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Death Certificate Form
Cause-of-death – Background, Examples, and Common Problems
Accurate cause of death information is important
•to the public health community in evaluating and improving the health of all citizens, and
•often to the family, now and in the future, and to the person settling the decedent’s estate.
The cause-of-death section consists of two parts. Part I is for reporting a chain of events leading directly to death, with the immediate cause of death (the final disease, injury, or complication directly causing death) on
line a and the underlying cause of death (the disease or injury that initiated the chain of events that led directly and inevitably to death) on the lowest used line. Part II is for reporting all other significant diseases,
conditions, or injuries that contributed to death but which did not result in the underlying cause of death given in Part I. The cause-of-death information should be YOUR best medical OPINION. A condition can be
listed as “probable” even if it has not been definitively diagnosed.
Examples of properly completed medical certifications
CAUSE OF DEATH (See instructions and examples)
32. PART I. Enter the chain of events--diseases, injuries, or complications--that directly caused the death. DO NOT enter terminal events such as cardiac
arrest, respiratory arrest, or ventricular fibrillation without showing the etiology. DO NOT ABBREVIATE. Enter only one cause on a line. Add additional
lines if necessary.
IMMEDIATE CAUSE (Final
disease or condition ---------> a. Rupture of myocardium __________________________________________________________________________________
resulting in death) Due to (or as a consequence of):
Sequentially list conditions, b. Acute myocardial infarction_______________________________________________________________________________
if any, leading to the cause Due to (or as a consequence of):
listed on line a. Enter the
UNDERLYING CAUSE c. Coronary artery thrombosis_______________________________________________________________________________
(disease or injury that Due to (or as a consequence of):
initiated the events resulting
in death) LAST d.
Atherosclerotic coronary artery disease__________________________________________________________________
Approximate interval:
Onset to death
Minutes
6 days
5 years
7 years
33. WAS AN AUTOPSY PERFORMED
Yes No
PART II. Enter other significant conditions contributing to death but not resulting in the underlying cause given in PART I
Diabetes, Chronic obstructive pulmonary disease, smoking
34. WERE AUTOPSY FINDINGS AVAILABLE TO
COMPLETE THE CAUSE OF DEATH Yes No
35. DID TOBACCO USE CONTRIBUTE TO DEATH
Yes Probably
No Unknown
36. IF FEMALE:
Not pregnant within past year
Pregnant at time of death
Not pregnant, but pregnant within 42 days of death
Not pregnant, but pregnant 43 days to 1 year before death
Unknown if pregnant within the past year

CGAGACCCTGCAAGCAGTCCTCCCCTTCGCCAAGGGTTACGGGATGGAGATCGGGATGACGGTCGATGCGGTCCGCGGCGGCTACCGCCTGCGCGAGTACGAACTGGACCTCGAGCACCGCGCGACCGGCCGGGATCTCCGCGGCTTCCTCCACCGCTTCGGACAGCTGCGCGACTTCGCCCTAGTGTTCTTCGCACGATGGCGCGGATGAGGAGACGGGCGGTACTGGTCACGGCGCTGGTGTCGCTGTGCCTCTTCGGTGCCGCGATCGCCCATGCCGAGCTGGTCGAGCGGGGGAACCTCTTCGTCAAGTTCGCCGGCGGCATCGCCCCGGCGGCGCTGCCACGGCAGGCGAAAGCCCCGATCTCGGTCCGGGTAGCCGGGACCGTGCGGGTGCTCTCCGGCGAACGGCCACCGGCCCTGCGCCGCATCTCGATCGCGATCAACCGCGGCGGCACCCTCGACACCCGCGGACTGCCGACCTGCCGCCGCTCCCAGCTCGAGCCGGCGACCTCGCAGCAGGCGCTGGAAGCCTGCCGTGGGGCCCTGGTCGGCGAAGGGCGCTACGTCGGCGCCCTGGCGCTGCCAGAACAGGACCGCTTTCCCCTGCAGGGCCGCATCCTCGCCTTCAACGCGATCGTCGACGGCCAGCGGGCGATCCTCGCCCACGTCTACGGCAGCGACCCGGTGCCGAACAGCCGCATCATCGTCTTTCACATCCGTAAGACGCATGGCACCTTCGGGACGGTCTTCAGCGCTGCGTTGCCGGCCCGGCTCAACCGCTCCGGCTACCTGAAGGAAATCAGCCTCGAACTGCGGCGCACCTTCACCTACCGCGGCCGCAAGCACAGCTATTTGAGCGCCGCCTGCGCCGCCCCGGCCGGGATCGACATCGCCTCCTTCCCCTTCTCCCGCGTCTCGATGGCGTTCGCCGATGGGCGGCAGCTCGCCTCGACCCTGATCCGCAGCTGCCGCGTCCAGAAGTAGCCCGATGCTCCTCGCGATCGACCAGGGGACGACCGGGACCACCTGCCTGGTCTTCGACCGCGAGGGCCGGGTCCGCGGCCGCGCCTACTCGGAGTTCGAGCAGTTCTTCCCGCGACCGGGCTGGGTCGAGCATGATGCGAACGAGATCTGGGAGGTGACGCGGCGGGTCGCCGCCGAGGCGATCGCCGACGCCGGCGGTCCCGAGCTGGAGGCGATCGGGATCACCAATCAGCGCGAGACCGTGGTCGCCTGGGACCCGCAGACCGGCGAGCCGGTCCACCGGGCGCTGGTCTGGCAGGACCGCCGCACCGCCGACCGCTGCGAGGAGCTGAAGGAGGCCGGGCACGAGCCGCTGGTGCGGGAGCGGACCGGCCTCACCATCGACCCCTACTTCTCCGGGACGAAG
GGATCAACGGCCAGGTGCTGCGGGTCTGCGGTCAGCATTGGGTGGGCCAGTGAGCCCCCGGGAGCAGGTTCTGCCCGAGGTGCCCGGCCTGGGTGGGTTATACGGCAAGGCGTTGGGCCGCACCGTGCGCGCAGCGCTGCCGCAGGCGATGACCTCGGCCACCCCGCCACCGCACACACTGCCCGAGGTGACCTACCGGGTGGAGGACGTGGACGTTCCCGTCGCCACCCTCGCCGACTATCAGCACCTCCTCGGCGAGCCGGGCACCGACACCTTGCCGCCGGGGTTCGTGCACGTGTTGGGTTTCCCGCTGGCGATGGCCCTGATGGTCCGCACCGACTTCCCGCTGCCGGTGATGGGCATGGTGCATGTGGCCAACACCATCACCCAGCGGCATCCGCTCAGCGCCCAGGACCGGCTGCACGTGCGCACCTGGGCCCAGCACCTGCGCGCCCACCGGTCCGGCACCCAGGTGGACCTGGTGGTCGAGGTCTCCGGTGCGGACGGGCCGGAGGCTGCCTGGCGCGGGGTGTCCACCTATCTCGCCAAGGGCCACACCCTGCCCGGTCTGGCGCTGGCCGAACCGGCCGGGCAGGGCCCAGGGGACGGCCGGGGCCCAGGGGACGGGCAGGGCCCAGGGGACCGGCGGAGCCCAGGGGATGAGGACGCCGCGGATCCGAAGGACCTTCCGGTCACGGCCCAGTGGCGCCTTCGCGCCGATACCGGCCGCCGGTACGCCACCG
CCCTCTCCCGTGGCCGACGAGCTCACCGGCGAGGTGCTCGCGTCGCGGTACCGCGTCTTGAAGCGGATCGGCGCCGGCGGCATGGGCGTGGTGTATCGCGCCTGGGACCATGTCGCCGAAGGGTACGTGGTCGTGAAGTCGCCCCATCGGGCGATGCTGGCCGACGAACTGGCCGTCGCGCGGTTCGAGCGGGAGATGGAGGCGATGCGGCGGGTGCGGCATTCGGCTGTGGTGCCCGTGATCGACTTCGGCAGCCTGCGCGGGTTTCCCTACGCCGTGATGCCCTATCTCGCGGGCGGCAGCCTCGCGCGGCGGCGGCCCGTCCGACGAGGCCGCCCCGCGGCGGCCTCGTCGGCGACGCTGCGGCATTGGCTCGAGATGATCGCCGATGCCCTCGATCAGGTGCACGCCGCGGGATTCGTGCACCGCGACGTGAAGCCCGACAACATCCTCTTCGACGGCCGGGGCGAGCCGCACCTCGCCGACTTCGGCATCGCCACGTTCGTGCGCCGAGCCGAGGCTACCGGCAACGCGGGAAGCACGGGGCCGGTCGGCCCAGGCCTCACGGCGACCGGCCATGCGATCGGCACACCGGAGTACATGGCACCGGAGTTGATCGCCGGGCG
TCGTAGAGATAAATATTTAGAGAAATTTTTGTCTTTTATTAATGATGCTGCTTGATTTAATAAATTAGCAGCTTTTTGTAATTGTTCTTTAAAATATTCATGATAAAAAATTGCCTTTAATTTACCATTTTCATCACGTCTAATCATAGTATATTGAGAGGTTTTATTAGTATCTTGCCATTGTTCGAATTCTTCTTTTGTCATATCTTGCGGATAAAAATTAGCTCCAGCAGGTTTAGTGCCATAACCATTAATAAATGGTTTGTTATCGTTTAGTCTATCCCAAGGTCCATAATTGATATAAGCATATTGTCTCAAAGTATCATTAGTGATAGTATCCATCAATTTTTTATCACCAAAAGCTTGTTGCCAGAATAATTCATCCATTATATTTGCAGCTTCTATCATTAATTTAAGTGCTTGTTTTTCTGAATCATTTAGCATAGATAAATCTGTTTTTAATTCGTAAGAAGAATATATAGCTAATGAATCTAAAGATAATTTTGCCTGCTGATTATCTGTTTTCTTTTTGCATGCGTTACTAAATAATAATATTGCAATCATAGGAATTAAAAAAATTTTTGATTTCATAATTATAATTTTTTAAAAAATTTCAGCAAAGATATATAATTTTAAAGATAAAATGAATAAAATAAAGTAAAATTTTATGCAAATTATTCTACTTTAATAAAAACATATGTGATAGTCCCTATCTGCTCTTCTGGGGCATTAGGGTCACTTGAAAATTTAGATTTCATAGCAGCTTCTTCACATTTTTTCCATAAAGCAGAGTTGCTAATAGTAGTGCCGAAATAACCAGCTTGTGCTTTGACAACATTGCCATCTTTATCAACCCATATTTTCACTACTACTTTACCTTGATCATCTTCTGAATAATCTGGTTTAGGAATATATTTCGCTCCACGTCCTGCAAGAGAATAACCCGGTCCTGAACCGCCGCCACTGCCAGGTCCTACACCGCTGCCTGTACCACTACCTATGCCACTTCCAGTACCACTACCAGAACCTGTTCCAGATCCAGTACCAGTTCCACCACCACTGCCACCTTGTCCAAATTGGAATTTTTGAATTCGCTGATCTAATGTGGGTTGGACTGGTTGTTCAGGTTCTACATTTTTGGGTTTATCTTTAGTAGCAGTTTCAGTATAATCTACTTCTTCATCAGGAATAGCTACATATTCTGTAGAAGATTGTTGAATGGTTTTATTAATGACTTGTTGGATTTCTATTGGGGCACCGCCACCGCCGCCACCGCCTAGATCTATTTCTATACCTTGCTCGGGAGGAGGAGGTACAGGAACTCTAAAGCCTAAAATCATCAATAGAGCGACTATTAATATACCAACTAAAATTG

37. MANNER OF DEATH
Natural Homicide
Accident Pending Investigation
Suicide Could not be determined
CAUSE OF DEATH (See instructions and examples)
32. PART I. Enter the chain of events--diseases, injuries, or complications--that directly caused the death. DO NOT enter terminal events such as cardiac
arrest, respiratory arrest, or ventricular fibrillation without showing the etiology. DO NOT ABBREVIATE. Enter only one cause on a line. Add additional
lines if necessary.
IMMEDIATE CAUSE (Final
disease or condition ---------> a. Aspiration pneumonia_______________________________________________________________
resulting in death) Due to (or as a consequence of):
Sequentially list conditions, b. Complications of coma___________________________________________________________________________________
if any, leading to the cause Due to (or as a consequence of):
listed on line a. Enter the
UNDERLYING CAUSE c. Blunt force injuries________________________________________________________________________________________
(disease or injury that Due to (or as a consequence of):
initiated the events resulting
in death) LAST d. Motor vehicle accident____________________________________________________________________________________
Approximate interval:
Onset to death
2 Days
7 weeks
7 weeks
7 weeks
33. WAS AN AUTOPSY PERFORMED
Yes No
PART II. Enter other significant conditions contributing to death but not resulting in the underlying cause given in PART I
34. WERE AUTOPSY FINDINGS AVAILABLE TO
COMPLETE THE CAUSE OF DEATH Yes No
35. DID TOBACCO USE CONTRIBUTE TO DEATH
Yes Probably
No Unknown
36. IF FEMALE:
Not pregnant within past year
Pregnant at time of death
Not pregnant, but pregnant within 42 days of death
Not pregnant, but pregnant 43 days to 1 year before death
Unknown if pregnant within the past year
37. MANNER OF DEATH
Natural Homicide
Accident Pending Investigation
Suicide Could not be determined
38. DATE OF INJURY